Legal Aid Board calls for ‘rethink’ as it sees increase in waiting lists

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The chief executive of the Legal Aid Board (LAB) says it is time for a “rethink” about how it deals with certain issues in light of waiting lists for its services.

The LAB is celebrating 40 years and has provided legal assistance to more than 595,000 people — it now operates 33 law centres, 16 family mediation offices and its head office.

In recent years the issue of waiting lists for its services have come to the fore and its chief executive, John McDaid, said: “It’s no secret we have waiting lists.

I would not say they [caseload] have soared but they have gone up – in the last two or three years they have increased.

“The challenge may be to rethink how we do it sometimes and see if there is some way of doing it so waiting lists are not necessarily part of the picture.”

Mr McDaid said that even now more than half of all clients receive an immediate or almost immediate response, with certain cases prioritised such as those involving domestic violence or the parents of children who are the subject of an order seeking to take them into care.

He said the “rethink” could include the implementation of recommendations from an Oireachtas Committee of Justice and Equality report published last year which suggests reforms in the area of legal aid and how cases are dealt with.

Mr McDaid said the Legal Aid Board is supportive of proposed reforms of the family law system and has welcomed the heads of the Family Courts Bill, which he said he hopes will be a priority for the next government.

That would likely lead to greater use of mediation in cases and keep more out of the district courts. He referred to one family law case which had 100 hearing days in the district court before the matter was finalised.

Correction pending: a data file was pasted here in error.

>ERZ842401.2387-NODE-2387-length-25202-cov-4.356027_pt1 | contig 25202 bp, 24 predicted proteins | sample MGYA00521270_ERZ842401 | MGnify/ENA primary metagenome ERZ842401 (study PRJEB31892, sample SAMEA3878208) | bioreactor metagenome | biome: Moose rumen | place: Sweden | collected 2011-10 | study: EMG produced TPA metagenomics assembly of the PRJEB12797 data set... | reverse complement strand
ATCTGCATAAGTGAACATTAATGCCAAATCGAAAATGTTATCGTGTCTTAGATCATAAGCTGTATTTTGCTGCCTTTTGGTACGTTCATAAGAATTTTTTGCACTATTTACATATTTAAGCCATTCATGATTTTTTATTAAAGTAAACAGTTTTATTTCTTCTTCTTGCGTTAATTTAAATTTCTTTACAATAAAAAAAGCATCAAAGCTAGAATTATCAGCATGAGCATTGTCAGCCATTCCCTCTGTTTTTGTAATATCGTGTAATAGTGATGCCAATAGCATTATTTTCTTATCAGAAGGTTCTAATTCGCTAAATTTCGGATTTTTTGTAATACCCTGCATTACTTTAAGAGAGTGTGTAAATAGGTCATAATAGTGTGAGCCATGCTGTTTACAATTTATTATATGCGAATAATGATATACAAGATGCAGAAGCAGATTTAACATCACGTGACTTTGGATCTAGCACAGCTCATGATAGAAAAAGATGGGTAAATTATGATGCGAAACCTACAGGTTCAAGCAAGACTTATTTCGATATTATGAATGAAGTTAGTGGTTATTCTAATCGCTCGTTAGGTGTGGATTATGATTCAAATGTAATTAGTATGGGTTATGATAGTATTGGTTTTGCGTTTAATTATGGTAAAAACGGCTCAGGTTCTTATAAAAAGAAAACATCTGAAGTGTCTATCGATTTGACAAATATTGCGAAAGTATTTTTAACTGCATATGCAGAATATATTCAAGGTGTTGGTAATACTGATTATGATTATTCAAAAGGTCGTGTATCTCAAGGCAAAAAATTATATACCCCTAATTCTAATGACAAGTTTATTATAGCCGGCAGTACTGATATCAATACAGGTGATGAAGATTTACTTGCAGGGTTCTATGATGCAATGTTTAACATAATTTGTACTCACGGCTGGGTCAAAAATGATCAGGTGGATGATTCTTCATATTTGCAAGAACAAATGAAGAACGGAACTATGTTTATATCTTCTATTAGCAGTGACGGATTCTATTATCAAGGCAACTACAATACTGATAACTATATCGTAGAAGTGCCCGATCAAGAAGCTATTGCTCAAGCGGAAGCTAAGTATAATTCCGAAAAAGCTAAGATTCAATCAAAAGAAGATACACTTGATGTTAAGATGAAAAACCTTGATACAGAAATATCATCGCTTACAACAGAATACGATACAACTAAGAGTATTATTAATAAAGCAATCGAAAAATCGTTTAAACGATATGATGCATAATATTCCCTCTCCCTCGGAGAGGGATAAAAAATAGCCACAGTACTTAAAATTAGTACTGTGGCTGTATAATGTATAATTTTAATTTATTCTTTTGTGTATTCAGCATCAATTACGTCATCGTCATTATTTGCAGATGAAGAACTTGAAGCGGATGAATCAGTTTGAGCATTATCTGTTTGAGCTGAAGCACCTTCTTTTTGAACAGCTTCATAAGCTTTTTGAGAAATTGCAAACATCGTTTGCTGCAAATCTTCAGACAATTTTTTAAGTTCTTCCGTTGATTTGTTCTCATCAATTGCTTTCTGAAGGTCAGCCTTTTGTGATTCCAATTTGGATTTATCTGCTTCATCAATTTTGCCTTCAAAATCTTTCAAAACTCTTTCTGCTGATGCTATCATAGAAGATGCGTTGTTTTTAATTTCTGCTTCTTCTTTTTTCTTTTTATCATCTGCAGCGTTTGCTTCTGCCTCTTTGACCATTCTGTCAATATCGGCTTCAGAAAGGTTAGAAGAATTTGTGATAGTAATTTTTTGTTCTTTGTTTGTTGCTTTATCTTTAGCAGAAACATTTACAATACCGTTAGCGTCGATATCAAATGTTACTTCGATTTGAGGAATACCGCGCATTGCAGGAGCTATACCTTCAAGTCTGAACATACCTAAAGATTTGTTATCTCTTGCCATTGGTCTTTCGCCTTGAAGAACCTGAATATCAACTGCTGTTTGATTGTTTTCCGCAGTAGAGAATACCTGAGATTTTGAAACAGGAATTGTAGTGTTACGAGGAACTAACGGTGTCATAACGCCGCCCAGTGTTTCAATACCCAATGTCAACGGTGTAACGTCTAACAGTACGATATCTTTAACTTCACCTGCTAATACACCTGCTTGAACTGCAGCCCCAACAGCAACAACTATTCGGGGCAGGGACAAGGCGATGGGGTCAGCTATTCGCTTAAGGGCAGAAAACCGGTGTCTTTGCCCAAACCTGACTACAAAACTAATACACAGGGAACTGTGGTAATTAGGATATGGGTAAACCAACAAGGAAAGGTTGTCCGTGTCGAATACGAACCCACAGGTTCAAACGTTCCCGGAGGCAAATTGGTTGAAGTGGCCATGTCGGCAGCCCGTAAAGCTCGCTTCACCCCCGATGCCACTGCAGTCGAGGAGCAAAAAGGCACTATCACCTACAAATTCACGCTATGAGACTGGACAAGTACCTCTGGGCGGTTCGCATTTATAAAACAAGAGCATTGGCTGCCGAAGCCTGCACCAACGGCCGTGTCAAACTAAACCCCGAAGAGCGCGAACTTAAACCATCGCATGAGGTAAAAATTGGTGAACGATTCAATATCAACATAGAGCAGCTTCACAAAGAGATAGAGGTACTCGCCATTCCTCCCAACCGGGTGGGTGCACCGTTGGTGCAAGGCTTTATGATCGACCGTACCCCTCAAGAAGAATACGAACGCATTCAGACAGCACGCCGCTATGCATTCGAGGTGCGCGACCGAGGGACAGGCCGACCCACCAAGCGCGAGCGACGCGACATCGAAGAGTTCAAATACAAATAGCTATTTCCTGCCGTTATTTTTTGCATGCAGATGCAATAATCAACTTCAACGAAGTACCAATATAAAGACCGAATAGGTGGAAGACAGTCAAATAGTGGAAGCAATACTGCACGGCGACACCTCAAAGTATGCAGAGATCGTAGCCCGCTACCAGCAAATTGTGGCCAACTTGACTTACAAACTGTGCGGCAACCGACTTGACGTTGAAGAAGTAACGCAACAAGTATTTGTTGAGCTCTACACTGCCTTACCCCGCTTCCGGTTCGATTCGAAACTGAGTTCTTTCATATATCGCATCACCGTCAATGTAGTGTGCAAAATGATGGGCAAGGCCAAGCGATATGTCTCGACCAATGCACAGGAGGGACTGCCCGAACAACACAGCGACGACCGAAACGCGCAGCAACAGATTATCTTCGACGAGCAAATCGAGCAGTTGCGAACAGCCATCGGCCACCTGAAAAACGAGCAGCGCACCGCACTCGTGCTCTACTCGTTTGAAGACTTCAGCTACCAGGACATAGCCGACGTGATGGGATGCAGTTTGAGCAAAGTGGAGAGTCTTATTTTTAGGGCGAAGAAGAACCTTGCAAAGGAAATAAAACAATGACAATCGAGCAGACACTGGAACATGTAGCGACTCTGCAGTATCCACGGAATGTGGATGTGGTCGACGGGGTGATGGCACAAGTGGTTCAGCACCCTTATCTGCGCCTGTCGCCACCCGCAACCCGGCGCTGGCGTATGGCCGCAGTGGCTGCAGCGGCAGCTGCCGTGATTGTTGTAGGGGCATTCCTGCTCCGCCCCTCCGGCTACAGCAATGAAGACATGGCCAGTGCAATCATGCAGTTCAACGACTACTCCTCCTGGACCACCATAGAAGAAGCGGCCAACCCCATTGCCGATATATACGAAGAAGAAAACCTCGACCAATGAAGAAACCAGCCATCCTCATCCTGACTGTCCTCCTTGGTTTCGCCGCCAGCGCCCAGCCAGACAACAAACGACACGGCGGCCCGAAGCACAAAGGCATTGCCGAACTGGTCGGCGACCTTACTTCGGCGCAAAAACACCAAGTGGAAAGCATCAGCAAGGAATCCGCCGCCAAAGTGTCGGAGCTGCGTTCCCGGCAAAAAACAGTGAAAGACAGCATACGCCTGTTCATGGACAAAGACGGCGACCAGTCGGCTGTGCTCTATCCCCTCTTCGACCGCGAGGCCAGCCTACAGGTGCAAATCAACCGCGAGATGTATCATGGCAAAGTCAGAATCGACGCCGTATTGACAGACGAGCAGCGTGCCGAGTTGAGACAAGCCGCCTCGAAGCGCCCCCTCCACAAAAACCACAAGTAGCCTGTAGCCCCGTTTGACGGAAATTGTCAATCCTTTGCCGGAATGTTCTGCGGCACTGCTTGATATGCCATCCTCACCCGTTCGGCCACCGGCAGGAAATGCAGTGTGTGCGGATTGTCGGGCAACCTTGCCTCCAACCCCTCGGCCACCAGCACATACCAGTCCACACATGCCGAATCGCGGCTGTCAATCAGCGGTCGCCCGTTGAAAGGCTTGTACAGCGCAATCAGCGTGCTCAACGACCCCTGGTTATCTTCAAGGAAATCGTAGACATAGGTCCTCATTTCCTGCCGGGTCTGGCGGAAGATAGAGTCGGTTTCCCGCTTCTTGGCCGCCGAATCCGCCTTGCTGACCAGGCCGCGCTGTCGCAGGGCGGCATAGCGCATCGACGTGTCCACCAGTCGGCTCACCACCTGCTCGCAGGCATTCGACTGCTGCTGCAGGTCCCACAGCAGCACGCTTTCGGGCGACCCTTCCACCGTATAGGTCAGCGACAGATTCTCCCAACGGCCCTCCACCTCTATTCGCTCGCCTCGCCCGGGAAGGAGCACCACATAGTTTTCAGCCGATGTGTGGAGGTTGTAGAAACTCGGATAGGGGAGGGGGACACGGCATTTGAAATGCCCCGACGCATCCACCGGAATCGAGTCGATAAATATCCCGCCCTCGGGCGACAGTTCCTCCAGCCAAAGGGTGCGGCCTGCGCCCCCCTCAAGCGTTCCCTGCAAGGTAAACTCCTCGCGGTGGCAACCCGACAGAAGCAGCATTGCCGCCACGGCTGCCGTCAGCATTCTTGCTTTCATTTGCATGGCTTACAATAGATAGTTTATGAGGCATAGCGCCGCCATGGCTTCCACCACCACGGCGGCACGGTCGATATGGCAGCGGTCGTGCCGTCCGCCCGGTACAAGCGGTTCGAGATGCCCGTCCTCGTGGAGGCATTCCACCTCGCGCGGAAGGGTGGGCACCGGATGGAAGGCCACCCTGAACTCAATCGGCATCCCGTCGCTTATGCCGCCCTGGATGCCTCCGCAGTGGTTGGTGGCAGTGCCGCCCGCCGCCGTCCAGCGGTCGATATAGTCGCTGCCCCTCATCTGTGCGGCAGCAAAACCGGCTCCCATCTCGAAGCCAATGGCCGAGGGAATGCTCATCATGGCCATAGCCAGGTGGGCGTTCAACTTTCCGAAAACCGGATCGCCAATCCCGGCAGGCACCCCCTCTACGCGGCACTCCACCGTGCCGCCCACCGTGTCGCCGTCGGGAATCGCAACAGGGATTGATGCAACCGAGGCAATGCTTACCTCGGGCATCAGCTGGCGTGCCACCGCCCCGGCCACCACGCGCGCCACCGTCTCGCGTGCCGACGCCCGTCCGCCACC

Those recommendations also include a review of how legal aid is granted in civil cases.

Mr McDaid said the current eligibility criteria are effectively unchanged since 2006, with some groups highlighting areas where they feel there is an unmet need, including cases that go before the Workplace Relations Commission and cases involving vulnerable people such as the elderly.

“I would be very happy if there was a broader discussion around that,” he said.

Mr McDaid also said that while some larger law firms are involved in a range of pro bono work, he is not sure if expanding that would help ease the pressures on the LAB, while he also admitted that some litigation may materialise involving environmental threats brought by climate change.

He said cases citing the Aarhus Convention and other international conventions are already before the courts.

“I do see an ongoing need to reflect on how people are supported and how people at risk of marginalisation and who are vulnerable are protected through the legal system, including the legal aid system,” he said.



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